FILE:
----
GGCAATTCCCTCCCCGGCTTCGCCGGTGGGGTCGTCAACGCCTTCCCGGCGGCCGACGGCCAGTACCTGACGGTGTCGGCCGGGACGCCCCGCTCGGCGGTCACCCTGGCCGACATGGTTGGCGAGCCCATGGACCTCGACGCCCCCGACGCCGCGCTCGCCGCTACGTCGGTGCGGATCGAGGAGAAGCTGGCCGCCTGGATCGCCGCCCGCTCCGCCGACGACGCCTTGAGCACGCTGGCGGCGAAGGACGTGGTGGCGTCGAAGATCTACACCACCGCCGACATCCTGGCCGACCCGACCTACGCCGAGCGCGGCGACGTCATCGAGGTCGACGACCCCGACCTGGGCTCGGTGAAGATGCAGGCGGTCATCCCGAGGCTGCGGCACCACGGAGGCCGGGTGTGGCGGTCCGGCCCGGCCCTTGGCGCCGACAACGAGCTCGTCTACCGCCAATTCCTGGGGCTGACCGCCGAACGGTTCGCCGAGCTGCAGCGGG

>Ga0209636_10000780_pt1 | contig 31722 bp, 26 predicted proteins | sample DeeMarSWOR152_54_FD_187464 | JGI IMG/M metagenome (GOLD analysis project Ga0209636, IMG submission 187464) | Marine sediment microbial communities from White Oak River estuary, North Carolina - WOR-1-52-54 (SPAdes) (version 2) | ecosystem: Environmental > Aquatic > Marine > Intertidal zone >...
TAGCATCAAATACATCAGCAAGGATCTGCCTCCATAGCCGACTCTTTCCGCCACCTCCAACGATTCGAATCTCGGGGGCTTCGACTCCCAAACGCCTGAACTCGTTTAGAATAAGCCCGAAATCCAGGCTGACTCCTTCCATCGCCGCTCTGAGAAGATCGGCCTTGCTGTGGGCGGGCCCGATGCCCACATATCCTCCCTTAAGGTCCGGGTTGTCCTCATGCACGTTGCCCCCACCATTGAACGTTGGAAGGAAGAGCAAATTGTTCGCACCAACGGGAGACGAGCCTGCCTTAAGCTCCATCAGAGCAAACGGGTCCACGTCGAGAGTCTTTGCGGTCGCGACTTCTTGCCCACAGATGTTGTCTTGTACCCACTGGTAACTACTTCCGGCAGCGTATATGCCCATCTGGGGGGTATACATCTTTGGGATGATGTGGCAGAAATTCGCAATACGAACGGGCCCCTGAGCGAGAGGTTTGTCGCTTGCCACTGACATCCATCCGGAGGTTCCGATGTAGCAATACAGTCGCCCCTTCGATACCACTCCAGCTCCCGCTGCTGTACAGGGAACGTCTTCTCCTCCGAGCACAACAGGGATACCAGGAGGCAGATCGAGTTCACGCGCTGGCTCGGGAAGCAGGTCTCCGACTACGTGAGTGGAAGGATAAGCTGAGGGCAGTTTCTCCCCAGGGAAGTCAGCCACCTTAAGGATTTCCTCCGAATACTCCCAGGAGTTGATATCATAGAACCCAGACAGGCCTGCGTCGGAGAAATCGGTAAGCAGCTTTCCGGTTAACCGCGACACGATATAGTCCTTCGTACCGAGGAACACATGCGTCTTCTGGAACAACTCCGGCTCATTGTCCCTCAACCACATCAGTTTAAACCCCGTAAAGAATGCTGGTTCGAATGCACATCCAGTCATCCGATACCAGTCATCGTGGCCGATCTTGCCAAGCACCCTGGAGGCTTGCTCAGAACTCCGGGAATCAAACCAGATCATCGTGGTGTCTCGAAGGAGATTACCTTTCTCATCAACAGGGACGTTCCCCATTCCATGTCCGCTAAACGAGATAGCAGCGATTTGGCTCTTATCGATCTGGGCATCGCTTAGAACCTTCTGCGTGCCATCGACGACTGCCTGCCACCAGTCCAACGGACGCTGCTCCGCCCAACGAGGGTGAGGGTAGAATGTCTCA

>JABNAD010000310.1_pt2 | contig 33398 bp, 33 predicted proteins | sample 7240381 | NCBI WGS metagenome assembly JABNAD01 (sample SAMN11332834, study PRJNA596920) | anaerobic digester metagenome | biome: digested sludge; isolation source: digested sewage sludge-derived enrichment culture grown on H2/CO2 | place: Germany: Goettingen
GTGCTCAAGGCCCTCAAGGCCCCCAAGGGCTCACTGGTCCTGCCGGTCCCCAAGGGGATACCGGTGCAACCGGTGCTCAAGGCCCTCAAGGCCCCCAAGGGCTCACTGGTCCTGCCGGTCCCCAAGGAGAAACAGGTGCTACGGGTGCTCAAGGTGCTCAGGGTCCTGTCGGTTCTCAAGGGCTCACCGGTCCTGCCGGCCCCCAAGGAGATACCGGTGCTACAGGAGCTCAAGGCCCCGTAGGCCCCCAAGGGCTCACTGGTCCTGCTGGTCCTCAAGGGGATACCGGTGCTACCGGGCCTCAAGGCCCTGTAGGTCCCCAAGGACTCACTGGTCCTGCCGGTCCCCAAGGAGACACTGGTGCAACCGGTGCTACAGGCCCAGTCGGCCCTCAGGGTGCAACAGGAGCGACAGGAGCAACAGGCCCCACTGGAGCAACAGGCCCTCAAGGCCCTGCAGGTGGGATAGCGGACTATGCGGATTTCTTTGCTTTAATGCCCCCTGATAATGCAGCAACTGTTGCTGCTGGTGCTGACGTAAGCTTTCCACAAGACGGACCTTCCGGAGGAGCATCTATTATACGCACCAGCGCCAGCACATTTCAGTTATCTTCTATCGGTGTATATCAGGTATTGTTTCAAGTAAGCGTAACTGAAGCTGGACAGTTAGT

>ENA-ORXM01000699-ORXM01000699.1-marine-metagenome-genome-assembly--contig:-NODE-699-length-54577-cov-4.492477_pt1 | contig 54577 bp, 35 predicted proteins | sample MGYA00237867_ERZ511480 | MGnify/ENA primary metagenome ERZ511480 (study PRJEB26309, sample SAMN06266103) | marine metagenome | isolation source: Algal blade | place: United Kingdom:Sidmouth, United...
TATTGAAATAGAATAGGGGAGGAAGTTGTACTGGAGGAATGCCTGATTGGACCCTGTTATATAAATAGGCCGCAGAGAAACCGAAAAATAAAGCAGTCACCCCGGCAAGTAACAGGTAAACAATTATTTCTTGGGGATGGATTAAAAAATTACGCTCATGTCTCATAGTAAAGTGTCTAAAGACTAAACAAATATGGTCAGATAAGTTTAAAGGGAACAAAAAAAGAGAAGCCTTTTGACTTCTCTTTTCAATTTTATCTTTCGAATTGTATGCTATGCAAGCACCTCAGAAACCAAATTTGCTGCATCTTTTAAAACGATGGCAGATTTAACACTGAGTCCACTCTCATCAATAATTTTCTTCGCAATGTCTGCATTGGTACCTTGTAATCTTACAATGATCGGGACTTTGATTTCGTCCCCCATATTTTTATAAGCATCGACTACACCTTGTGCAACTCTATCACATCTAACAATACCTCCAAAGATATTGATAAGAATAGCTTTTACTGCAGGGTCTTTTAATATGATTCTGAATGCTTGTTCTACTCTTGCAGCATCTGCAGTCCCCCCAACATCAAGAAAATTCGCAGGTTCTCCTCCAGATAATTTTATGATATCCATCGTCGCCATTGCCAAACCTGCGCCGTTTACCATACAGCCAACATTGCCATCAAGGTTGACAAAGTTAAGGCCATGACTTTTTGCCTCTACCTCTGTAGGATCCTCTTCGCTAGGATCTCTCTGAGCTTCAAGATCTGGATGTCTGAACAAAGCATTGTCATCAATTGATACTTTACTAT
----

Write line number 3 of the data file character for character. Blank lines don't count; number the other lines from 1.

TAGCATCAAATACATCAGCAAGGATCTGCCTCCATAGCCGACTCTTTCCGCCACCTCCAACGATTCGAATCTCGGGGGCTTCGACTCCCAAACGCCTGAACTCGTTTAGAATAAGCCCGAAATCCAGGCTGACTCCTTCCATCGCCGCTCTGAGAAGATCGGCCTTGCTGTGGGCGGGCCCGATGCCCACATATCCTCCCTTAAGGTCCGGGTTGTCCTCATGCACGTTGCCCCCACCATTGAACGTTGGAAGGAAGAGCAAATTGTTCGCACCAACGGGAGACGAGCCTGCCTTAAGCTCCATCAGAGCAAACGGGTCCACGTCGAGAGTCTTTGCGGTCGCGACTTCTTGCCCACAGATGTTGTCTTGTACCCACTGGTAACTACTTCCGGCAGCGTATATGCCCATCTGGGGGGTATACATCTTTGGGATGATGTGGCAGAAATTCGCAATACGAACGGGCCCCTGAGCGAGAGGTTTGTCGCTTGCCACTGACATCCATCCGGAGGTTCCGATGTAGCAATACAGTCGCCCCTTCGATACCACTCCAGCTCCCGCTGCTGTACAGGGAACGTCTTCTCCTCCGAGCACAACAGGGATACCAGGAGGCAGATCGAGTTCACGCGCTGGCTCGGGAAGCAGGTCTCCGACTACGTGAGTGGAAGGATAAGCTGAGGGCAGTTTCTCCCCAGGGAAGTCAGCCACCTTAAGGATTTCCTCCGAATACTCCCAGGAGTTGATATCATAGAACCCAGACAGGCCTGCGTCGGAGAAATCGGTAAGCAGCTTTCCGGTTAACCGCGACACGATATAGTCCTTCGTACCGAGGAACACATGCGTCTTCTGGAACAACTCCGGCTCATTGTCCCTCAACCACATCAGTTTAAACCCCGTAAAGAATGCTGGTTCGAATGCACATCCAGTCATCCGATACCAGTCATCGTGGCCGATCTTGCCAAGCACCCTGGAGGCTTGCTCAGAACTCCGGGAATCAAACCAGATCATCGTGGTGTCTCGAAGGAGATTACCTTTCTCATCAACAGGGACGTTCCCCATTCCATGTCCGCTAAACGAGATAGCAGCGATTTGGCTCTTATCGATCTGGGCATCGCTTAGAACCTTCTGCGTGCCATCGACGACTGCCTGCCACCAGTCCAACGGACGCTGCTCCGCCCAACGAGGGTGAGGGTAGAATGTCTCA